The human species has evolved from, and been nurtured by, the natural environment – we are a biological product of the earth itself. This deep connection is one that we must all remember. Our parks are the storehouse of our past and, more importantly, of our future.
All over the world the natural wealth of the planet is in retreat. A mere 100 years ago vast areas of the Earth’s forests, oceans, grasslands and deserts were barely touched by humans. Today, virtually every corner of the earth is impacted and struggling to maintain healthy natural systems. Throughout humanity’s evolutionary journey we have lived intimately with nature, understanding that it is the source of our water, food, clothes, tradeable goods, transport and shelter. We have imbued our land and seascapes with special meaning, spirits, stories and songs. This acute ancient connection has largely been lost, yet our intellects and feelings remind us of our ultimate dependence on nature. Even in our increasingly urbanised lives, most people still have a strong need to ‘touch green’, to immerse themselves in a natural space – in their own garden, a local park, a large recreation area on the city’s edge or a great national park or reserve of Australia or New Zealand.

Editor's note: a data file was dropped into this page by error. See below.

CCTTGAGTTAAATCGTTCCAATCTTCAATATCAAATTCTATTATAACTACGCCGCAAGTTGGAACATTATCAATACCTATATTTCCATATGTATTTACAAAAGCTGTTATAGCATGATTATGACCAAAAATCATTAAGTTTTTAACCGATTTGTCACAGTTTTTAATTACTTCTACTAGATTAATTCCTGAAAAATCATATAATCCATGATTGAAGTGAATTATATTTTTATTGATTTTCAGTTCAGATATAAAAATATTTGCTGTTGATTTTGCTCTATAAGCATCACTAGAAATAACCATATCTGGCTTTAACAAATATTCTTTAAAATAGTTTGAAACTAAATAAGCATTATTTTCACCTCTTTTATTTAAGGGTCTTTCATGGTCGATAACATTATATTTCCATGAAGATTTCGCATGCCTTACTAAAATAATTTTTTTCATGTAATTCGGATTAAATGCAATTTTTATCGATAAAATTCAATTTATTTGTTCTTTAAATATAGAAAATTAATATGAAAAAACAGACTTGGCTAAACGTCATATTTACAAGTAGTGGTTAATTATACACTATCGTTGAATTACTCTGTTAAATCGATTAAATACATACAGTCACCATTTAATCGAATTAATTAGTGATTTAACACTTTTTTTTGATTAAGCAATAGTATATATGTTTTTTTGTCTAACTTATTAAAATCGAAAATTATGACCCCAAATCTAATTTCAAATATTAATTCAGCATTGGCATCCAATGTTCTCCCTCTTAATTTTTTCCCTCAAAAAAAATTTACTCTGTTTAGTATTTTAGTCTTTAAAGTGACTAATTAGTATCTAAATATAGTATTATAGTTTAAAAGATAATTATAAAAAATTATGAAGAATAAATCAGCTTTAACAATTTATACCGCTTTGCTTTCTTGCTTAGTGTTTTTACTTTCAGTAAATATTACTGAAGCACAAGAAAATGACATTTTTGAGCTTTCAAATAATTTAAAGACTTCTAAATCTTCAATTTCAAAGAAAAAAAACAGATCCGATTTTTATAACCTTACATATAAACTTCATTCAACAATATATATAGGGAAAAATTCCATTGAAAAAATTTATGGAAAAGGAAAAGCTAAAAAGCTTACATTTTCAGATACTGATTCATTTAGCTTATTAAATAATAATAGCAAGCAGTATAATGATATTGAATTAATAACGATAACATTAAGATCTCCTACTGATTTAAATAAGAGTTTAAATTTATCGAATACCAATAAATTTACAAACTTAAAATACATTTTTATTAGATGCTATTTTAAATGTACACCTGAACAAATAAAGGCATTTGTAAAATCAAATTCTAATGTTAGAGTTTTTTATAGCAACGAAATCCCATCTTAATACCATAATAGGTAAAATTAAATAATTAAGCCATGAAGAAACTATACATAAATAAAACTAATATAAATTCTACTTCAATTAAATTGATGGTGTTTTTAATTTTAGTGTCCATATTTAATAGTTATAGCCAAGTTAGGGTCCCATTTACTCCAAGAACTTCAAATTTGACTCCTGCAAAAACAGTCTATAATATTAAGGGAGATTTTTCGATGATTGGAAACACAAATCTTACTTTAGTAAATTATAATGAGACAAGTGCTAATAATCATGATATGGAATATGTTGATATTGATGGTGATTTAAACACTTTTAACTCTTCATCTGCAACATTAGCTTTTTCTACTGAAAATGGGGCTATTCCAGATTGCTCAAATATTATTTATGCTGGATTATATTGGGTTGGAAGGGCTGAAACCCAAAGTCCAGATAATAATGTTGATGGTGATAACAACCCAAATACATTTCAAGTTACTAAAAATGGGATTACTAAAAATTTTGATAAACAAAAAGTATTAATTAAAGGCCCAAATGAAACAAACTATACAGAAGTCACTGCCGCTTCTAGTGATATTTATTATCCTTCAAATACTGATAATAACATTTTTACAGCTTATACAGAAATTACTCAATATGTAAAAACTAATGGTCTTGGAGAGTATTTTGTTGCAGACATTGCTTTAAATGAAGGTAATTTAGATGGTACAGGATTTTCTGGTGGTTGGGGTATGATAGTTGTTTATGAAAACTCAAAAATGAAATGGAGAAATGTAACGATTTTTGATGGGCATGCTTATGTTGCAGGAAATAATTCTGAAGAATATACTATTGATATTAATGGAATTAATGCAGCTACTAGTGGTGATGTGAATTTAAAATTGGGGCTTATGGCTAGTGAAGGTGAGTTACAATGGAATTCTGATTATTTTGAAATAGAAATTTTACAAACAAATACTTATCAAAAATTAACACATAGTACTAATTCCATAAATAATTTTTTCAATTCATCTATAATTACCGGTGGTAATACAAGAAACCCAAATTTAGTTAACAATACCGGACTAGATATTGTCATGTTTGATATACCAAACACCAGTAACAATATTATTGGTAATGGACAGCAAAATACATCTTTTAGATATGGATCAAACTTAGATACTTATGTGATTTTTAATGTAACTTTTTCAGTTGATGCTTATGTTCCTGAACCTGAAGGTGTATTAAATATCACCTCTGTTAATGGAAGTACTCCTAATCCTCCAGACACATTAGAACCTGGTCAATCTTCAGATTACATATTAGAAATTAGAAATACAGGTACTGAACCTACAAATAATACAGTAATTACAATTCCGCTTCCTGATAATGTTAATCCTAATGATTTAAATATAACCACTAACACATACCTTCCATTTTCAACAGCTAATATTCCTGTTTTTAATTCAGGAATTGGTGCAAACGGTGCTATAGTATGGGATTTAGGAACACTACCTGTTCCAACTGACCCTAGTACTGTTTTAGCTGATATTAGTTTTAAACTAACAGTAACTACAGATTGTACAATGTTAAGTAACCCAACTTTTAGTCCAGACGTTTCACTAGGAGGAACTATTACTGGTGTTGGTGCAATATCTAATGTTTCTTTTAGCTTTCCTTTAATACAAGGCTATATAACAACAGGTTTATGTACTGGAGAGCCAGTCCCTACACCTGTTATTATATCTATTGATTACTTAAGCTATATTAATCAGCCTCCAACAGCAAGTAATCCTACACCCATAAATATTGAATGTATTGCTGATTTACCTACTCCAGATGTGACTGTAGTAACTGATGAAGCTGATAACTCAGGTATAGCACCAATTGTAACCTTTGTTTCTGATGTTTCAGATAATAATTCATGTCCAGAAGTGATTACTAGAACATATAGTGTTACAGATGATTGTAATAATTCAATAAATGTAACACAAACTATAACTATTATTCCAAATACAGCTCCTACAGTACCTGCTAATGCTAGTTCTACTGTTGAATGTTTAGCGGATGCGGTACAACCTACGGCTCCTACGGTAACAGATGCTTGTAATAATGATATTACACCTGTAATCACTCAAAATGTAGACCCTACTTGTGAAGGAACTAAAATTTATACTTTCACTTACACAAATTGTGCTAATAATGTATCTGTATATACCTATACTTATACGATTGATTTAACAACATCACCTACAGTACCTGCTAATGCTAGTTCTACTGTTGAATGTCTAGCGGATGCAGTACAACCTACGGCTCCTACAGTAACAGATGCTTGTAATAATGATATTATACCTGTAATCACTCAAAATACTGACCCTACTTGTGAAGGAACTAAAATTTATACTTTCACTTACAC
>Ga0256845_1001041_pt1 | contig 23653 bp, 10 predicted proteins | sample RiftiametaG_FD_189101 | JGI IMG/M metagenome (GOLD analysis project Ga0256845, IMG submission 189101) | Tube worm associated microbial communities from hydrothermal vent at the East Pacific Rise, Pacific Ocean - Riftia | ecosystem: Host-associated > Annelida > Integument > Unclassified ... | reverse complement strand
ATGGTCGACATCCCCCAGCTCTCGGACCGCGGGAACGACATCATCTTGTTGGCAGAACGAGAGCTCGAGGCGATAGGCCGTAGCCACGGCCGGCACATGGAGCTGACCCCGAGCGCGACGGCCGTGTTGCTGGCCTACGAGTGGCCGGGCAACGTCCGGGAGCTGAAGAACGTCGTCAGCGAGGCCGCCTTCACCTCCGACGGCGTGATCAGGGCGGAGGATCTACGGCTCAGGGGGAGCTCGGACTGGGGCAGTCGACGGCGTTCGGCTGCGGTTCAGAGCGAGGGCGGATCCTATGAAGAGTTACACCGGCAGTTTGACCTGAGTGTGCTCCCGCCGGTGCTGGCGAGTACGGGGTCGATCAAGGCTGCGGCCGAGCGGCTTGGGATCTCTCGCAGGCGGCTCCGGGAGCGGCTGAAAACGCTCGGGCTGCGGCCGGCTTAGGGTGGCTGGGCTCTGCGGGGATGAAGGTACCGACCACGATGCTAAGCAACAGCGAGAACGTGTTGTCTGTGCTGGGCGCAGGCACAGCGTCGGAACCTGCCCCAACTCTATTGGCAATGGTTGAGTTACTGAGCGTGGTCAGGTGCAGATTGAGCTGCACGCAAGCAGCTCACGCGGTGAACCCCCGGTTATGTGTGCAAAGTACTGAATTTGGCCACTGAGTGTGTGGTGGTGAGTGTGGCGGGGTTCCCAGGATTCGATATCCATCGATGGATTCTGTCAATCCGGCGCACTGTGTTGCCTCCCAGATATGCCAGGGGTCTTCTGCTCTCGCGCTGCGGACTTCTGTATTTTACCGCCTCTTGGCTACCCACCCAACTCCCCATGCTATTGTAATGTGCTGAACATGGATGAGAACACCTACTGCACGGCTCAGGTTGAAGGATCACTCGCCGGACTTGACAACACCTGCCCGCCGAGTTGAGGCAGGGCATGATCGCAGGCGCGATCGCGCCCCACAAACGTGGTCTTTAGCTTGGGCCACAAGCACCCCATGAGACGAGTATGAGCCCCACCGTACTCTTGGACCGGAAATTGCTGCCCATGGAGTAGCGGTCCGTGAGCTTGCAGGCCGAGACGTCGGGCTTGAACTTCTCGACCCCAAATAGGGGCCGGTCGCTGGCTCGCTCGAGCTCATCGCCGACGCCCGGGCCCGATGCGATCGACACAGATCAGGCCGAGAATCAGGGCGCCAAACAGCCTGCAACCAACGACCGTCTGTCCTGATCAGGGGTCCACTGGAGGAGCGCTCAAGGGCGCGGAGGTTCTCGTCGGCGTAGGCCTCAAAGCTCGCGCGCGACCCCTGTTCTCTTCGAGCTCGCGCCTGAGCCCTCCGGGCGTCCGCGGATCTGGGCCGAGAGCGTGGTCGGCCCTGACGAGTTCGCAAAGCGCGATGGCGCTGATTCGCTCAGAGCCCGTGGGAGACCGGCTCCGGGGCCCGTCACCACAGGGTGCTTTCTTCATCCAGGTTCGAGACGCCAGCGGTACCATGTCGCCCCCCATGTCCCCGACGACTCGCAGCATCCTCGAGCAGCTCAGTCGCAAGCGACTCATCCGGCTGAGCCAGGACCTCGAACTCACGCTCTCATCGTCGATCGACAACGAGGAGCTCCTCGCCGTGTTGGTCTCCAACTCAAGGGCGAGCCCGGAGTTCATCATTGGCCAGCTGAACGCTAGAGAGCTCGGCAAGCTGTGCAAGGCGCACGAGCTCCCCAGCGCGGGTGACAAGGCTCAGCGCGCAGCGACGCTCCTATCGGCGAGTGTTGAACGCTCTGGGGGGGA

These natural spaces often become our favourite places, having special meaning in our lives. They are crucial to our sense of wellbeing. Yet, the importance of these vital remnants of the natural world is often underestimated. Our iconic parks and vast natural landscapes not only give us a sense of place and reflect our culture, they also form the basis of a multi-billion dollar tourism industry, and a window through which we are seen by the rest of the world.
Large national parks are the strongholds of our plants, animals and ecosystems with all the values and benefits they bestow, from protecting water quality to providing habitat for marine fisheries.
Parks near and in our cities breathe peace and tranquillity, and sustain fun, family time, exercise, sport and the healthy outdoor lifestyle that is such a feature of life in Australia and New Zealand.